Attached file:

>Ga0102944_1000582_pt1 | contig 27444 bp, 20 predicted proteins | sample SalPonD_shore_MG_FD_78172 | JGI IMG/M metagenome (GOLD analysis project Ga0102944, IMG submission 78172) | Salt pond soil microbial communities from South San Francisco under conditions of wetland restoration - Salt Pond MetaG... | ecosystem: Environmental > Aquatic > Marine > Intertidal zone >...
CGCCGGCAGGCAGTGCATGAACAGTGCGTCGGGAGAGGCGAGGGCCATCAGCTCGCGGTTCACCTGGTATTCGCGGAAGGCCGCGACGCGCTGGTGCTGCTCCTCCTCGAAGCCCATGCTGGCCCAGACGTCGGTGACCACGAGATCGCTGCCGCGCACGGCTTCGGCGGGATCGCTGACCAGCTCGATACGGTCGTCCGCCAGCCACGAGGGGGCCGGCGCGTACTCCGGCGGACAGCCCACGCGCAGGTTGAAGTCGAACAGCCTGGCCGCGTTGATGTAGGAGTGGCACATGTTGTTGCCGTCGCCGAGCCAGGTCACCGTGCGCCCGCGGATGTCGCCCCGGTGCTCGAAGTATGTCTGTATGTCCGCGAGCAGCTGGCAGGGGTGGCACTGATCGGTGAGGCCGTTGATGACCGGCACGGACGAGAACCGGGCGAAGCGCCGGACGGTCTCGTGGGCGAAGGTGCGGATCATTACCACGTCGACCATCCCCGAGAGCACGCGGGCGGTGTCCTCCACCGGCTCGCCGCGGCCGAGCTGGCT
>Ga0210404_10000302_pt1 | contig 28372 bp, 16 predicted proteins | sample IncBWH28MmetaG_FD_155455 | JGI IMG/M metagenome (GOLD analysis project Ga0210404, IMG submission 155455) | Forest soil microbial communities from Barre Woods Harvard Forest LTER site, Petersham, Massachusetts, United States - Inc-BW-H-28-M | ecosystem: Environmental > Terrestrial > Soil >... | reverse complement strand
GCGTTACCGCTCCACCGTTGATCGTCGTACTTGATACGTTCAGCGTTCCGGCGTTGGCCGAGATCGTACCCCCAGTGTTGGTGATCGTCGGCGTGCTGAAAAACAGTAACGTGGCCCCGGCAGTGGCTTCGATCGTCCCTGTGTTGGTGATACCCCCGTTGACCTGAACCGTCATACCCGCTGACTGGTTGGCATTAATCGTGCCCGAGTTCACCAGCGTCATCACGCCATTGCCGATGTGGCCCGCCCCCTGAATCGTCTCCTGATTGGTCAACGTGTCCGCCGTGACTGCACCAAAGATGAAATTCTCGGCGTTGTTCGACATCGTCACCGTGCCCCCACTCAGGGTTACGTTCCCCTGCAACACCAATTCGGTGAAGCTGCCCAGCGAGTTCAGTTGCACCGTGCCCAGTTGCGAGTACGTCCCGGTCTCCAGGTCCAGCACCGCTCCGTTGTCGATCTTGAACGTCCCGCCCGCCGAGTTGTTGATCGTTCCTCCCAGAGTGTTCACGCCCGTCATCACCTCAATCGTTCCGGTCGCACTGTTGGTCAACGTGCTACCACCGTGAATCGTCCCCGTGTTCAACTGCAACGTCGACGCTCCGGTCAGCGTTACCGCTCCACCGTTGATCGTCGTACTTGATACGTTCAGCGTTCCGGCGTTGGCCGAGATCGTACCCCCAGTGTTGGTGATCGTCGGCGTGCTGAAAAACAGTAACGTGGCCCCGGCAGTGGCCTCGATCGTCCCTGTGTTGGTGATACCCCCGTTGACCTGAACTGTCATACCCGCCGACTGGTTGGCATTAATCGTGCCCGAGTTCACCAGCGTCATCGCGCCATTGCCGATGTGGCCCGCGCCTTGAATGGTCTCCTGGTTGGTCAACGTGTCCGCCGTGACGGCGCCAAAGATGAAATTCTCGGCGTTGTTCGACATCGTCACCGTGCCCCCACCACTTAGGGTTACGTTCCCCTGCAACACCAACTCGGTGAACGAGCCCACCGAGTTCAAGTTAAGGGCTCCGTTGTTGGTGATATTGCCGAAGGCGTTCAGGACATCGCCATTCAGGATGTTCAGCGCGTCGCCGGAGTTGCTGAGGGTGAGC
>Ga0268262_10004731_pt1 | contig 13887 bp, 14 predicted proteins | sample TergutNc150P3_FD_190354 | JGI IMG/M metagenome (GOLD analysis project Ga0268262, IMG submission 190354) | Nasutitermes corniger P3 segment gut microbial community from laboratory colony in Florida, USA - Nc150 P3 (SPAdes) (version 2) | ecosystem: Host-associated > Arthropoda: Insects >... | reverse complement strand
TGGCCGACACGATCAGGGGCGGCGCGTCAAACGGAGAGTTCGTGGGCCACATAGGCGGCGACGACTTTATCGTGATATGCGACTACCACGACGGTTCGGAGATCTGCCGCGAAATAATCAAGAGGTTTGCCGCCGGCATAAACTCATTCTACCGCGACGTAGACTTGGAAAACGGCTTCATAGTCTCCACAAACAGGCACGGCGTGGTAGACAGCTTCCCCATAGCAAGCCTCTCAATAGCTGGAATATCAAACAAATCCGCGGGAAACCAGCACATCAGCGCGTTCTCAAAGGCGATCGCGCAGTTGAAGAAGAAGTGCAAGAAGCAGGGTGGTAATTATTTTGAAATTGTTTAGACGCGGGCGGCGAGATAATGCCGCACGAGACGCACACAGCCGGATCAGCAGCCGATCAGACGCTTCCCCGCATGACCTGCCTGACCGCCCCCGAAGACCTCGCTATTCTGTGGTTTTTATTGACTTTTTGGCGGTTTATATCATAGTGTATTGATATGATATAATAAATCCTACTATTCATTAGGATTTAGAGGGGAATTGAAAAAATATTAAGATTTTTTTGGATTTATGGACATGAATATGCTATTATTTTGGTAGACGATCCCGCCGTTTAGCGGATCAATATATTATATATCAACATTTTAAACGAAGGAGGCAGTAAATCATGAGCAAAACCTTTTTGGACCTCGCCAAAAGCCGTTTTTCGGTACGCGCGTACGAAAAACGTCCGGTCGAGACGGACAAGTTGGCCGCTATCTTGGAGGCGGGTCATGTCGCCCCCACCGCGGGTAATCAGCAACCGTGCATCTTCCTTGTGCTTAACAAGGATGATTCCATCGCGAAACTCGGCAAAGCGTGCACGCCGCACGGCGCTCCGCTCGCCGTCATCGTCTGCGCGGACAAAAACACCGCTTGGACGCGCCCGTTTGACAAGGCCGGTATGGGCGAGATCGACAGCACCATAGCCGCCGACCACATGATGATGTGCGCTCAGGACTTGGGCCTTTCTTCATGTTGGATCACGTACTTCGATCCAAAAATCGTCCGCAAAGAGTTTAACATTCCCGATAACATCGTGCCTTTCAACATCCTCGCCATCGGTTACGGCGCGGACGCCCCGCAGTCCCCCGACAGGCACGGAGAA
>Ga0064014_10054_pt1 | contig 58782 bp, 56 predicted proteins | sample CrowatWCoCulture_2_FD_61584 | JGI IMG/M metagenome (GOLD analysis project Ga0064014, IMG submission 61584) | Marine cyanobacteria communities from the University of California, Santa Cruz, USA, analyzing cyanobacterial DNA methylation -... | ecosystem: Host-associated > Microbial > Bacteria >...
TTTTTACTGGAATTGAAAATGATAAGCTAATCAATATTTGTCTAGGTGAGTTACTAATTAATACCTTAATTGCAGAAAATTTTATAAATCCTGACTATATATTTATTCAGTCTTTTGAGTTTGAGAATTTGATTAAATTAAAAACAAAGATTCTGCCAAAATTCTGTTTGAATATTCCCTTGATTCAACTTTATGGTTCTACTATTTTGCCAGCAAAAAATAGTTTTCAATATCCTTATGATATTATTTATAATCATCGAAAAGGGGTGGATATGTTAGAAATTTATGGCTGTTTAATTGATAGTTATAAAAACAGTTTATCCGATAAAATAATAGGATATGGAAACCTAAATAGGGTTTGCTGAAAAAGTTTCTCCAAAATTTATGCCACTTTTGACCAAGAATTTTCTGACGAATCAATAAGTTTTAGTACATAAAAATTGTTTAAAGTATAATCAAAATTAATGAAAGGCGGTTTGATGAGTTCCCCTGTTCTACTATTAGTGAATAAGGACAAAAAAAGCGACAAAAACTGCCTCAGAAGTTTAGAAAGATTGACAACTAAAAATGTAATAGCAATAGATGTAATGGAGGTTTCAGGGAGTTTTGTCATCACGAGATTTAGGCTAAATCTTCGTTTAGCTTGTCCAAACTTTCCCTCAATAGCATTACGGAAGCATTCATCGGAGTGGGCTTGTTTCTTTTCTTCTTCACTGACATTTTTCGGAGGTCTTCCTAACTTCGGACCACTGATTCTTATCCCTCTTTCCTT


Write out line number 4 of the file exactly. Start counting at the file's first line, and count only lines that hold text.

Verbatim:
GCGTTACCGCTCCACCGTTGATCGTCGTACTTGATACGTTCAGCGTTCCGGCGTTGGCCGAGATCGTACCCCCAGTGTTGGTGATCGTCGGCGTGCTGAAAAACAGTAACGTGGCCCCGGCAGTGGCTTCGATCGTCCCTGTGTTGGTGATACCCCCGTTGACCTGAACCGTCATACCCGCTGACTGGTTGGCATTAATCGTGCCCGAGTTCACCAGCGTCATCACGCCATTGCCGATGTGGCCCGCCCCCTGAATCGTCTCCTGATTGGTCAACGTGTCCGCCGTGACTGCACCAAAGATGAAATTCTCGGCGTTGTTCGACATCGTCACCGTGCCCCCACTCAGGGTTACGTTCCCCTGCAACACCAATTCGGTGAAGCTGCCCAGCGAGTTCAGTTGCACCGTGCCCAGTTGCGAGTACGTCCCGGTCTCCAGGTCCAGCACCGCTCCGTTGTCGATCTTGAACGTCCCGCCCGCCGAGTTGTTGATCGTTCCTCCCAGAGTGTTCACGCCCGTCATCACCTCAATCGTTCCGGTCGCACTGTTGGTCAACGTGCTACCACCGTGAATCGTCCCCGTGTTCAACTGCAACGTCGACGCTCCGGTCAGCGTTACCGCTCCACCGTTGATCGTCGTACTTGATACGTTCAGCGTTCCGGCGTTGGCCGAGATCGTACCCCCAGTGTTGGTGATCGTCGGCGTGCTGAAAAACAGTAACGTGGCCCCGGCAGTGGCCTCGATCGTCCCTGTGTTGGTGATACCCCCGTTGACCTGAACTGTCATACCCGCCGACTGGTTGGCATTAATCGTGCCCGAGTTCACCAGCGTCATCGCGCCATTGCCGATGTGGCCCGCGCCTTGAATGGTCTCCTGGTTGGTCAACGTGTCCGCCGTGACGGCGCCAAAGATGAAATTCTCGGCGTTGTTCGACATCGTCACCGTGCCCCCACCACTTAGGGTTACGTTCCCCTGCAACACCAACTCGGTGAACGAGCCCACCGAGTTCAAGTTAAGGGCTCCGTTGTTGGTGATATTGCCGAAGGCGTTCAGGACATCGCCATTCAGGATGTTCAGCGCGTCGCCGGAGTTGCTGAGGGTGAGC